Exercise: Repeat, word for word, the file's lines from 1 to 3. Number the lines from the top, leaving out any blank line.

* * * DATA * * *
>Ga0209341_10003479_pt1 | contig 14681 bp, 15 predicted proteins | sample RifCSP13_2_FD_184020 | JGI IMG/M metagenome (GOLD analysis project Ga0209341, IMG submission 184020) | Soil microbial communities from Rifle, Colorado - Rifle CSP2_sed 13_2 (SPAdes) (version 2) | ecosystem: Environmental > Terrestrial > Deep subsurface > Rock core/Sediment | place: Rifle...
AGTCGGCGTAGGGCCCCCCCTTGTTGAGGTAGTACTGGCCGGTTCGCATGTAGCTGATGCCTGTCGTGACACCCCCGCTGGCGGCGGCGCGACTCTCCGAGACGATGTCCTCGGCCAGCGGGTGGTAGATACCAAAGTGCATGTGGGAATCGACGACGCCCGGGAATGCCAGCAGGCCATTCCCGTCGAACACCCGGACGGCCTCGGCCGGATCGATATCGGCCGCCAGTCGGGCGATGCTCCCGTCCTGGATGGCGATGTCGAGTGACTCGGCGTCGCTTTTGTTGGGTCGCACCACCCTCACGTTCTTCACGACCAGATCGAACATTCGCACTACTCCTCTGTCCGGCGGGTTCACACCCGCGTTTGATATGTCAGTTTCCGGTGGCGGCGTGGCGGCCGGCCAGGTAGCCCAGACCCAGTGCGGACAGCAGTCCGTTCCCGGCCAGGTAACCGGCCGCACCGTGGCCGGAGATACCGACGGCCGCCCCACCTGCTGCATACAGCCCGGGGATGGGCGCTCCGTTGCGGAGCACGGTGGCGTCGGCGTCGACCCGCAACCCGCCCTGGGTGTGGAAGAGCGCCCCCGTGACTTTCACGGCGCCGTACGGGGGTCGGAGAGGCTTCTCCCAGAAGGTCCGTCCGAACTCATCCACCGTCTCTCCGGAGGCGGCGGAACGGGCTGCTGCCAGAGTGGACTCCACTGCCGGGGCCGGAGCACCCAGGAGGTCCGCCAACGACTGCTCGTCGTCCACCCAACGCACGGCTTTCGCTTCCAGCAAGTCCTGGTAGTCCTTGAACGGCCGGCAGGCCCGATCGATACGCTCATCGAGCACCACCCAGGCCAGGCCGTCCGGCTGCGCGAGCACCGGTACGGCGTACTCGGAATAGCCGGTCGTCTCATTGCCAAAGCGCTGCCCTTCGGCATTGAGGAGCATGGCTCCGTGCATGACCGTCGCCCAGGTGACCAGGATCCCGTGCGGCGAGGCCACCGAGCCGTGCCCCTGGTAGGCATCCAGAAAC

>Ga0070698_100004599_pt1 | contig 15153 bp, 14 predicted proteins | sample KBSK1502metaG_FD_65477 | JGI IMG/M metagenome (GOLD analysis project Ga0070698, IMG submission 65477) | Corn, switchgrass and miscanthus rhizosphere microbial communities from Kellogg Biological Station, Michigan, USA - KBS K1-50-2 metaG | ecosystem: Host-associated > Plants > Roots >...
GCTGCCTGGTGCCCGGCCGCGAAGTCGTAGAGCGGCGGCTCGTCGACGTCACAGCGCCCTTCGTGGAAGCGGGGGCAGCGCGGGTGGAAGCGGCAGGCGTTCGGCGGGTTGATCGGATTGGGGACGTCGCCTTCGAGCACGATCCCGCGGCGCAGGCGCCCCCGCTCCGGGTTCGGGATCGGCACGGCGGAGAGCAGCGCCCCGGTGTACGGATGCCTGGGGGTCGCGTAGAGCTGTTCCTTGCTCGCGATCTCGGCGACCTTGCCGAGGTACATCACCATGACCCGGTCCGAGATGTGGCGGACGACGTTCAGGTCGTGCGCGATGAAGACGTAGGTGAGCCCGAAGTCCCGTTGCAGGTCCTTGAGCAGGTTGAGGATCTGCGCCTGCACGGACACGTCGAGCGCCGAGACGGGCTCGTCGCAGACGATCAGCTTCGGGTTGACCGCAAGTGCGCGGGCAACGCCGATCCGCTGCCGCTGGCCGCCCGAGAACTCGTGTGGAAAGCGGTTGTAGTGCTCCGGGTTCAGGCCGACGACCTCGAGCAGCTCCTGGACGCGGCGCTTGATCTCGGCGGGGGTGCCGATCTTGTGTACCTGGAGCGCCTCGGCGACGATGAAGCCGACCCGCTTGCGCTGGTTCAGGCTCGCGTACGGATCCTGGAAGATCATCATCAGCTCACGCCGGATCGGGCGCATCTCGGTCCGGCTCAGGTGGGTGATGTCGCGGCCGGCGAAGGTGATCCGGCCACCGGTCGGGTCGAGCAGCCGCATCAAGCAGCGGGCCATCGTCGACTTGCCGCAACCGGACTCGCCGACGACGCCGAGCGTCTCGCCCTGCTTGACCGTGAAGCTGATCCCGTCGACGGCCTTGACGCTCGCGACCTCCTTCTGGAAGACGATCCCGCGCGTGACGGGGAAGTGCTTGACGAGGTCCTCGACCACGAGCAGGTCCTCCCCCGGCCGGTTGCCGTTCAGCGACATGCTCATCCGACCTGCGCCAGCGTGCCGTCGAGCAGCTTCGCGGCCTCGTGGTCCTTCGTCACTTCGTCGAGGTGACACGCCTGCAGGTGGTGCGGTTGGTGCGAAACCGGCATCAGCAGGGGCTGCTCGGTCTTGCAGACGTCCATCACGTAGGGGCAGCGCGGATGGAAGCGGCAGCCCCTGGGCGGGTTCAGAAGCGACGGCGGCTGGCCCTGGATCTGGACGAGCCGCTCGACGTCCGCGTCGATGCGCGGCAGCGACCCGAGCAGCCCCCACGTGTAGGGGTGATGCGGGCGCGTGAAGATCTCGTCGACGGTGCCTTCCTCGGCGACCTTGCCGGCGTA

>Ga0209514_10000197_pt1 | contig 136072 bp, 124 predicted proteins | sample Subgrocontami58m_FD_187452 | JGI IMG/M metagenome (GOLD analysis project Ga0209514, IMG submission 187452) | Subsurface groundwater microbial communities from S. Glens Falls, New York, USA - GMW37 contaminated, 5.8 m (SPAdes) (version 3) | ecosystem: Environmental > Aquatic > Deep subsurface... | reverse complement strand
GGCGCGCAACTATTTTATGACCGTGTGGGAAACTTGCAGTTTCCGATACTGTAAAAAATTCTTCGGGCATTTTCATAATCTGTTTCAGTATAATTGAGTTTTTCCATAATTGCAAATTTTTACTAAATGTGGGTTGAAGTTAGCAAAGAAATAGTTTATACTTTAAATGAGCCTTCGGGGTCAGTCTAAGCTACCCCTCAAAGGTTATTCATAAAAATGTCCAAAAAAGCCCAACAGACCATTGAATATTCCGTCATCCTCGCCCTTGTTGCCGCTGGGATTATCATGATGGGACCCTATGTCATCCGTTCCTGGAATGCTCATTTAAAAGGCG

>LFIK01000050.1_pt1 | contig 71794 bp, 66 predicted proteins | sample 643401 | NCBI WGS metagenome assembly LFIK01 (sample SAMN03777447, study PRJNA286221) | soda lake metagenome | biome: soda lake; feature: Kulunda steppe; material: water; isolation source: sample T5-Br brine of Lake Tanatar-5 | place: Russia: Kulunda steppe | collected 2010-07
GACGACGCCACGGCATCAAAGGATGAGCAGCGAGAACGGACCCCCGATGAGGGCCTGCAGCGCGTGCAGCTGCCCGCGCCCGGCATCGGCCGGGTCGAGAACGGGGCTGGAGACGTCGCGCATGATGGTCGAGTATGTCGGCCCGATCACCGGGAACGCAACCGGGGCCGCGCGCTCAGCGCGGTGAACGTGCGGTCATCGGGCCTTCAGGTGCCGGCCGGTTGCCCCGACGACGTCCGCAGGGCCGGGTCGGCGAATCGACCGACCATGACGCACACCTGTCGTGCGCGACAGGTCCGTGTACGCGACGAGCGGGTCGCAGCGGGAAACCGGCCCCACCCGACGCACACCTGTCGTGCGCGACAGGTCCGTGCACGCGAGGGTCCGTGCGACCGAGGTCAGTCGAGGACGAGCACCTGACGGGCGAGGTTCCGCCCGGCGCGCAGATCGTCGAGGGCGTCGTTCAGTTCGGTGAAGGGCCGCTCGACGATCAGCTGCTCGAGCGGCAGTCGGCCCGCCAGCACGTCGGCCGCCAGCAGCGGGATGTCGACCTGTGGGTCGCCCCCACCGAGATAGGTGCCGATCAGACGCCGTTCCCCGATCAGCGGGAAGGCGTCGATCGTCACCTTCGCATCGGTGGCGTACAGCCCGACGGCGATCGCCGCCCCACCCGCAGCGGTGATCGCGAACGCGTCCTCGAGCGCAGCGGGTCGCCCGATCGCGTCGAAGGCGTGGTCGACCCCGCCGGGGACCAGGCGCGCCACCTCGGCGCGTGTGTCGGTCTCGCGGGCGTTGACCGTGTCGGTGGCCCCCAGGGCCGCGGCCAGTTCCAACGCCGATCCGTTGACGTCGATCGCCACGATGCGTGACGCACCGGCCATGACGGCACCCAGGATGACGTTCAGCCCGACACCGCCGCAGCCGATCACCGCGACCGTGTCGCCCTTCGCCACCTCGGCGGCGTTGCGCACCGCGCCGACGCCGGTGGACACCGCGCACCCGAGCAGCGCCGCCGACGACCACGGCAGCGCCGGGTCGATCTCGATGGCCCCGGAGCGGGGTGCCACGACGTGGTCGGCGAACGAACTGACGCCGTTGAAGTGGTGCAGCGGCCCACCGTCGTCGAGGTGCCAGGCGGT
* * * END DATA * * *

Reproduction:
>Ga0209341_10003479_pt1 | contig 14681 bp, 15 predicted proteins | sample RifCSP13_2_FD_184020 | JGI IMG/M metagenome (GOLD analysis project Ga0209341, IMG submission 184020) | Soil microbial communities from Rifle, Colorado - Rifle CSP2_sed 13_2 (SPAdes) (version 2) | ecosystem: Environmental > Terrestrial > Deep subsurface > Rock core/Sediment | place: Rifle...
AGTCGGCGTAGGGCCCCCCCTTGTTGAGGTAGTACTGGCCGGTTCGCATGTAGCTGATGCCTGTCGTGACACCCCCGCTGGCGGCGGCGCGACTCTCCGAGACGATGTCCTCGGCCAGCGGGTGGTAGATACCAAAGTGCATGTGGGAATCGACGACGCCCGGGAATGCCAGCAGGCCATTCCCGTCGAACACCCGGACGGCCTCGGCCGGATCGATATCGGCCGCCAGTCGGGCGATGCTCCCGTCCTGGATGGCGATGTCGAGTGACTCGGCGTCGCTTTTGTTGGGTCGCACCACCCTCACGTTCTTCACGACCAGATCGAACATTCGCACTACTCCTCTGTCCGGCGGGTTCACACCCGCGTTTGATATGTCAGTTTCCGGTGGCGGCGTGGCGGCCGGCCAGGTAGCCCAGACCCAGTGCGGACAGCAGTCCGTTCCCGGCCAGGTAACCGGCCGCACCGTGGCCGGAGATACCGACGGCCGCCCCACCTGCTGCATACAGCCCGGGGATGGGCGCTCCGTTGCGGAGCACGGTGGCGTCGGCGTCGACCCGCAACCCGCCCTGGGTGTGGAAGAGCGCCCCCGTGACTTTCACGGCGCCGTACGGGGGTCGGAGAGGCTTCTCCCAGAAGGTCCGTCCGAACTCATCCACCGTCTCTCCGGAGGCGGCGGAACGGGCTGCTGCCAGAGTGGACTCCACTGCCGGGGCCGGAGCACCCAGGAGGTCCGCCAACGACTGCTCGTCGTCCACCCAACGCACGGCTTTCGCTTCCAGCAAGTCCTGGTAGTCCTTGAACGGCCGGCAGGCCCGATCGATACGCTCATCGAGCACCACCCAGGCCAGGCCGTCCGGCTGCGCGAGCACCGGTACGGCGTACTCGGAATAGCCGGTCGTCTCATTGCCAAAGCGCTGCCCTTCGGCATTGAGGAGCATGGCTCCGTGCATGACCGTCGCCCAGGTGACCAGGATCCCGTGCGGCGAGGCCACCGAGCCGTGCCCCTGGTAGGCATCCAGAAAC

>Ga0070698_100004599_pt1 | contig 15153 bp, 14 predicted proteins | sample KBSK1502metaG_FD_65477 | JGI IMG/M metagenome (GOLD analysis project Ga0070698, IMG submission 65477) | Corn, switchgrass and miscanthus rhizosphere microbial communities from Kellogg Biological Station, Michigan, USA - KBS K1-50-2 metaG | ecosystem: Host-associated > Plants > Roots >...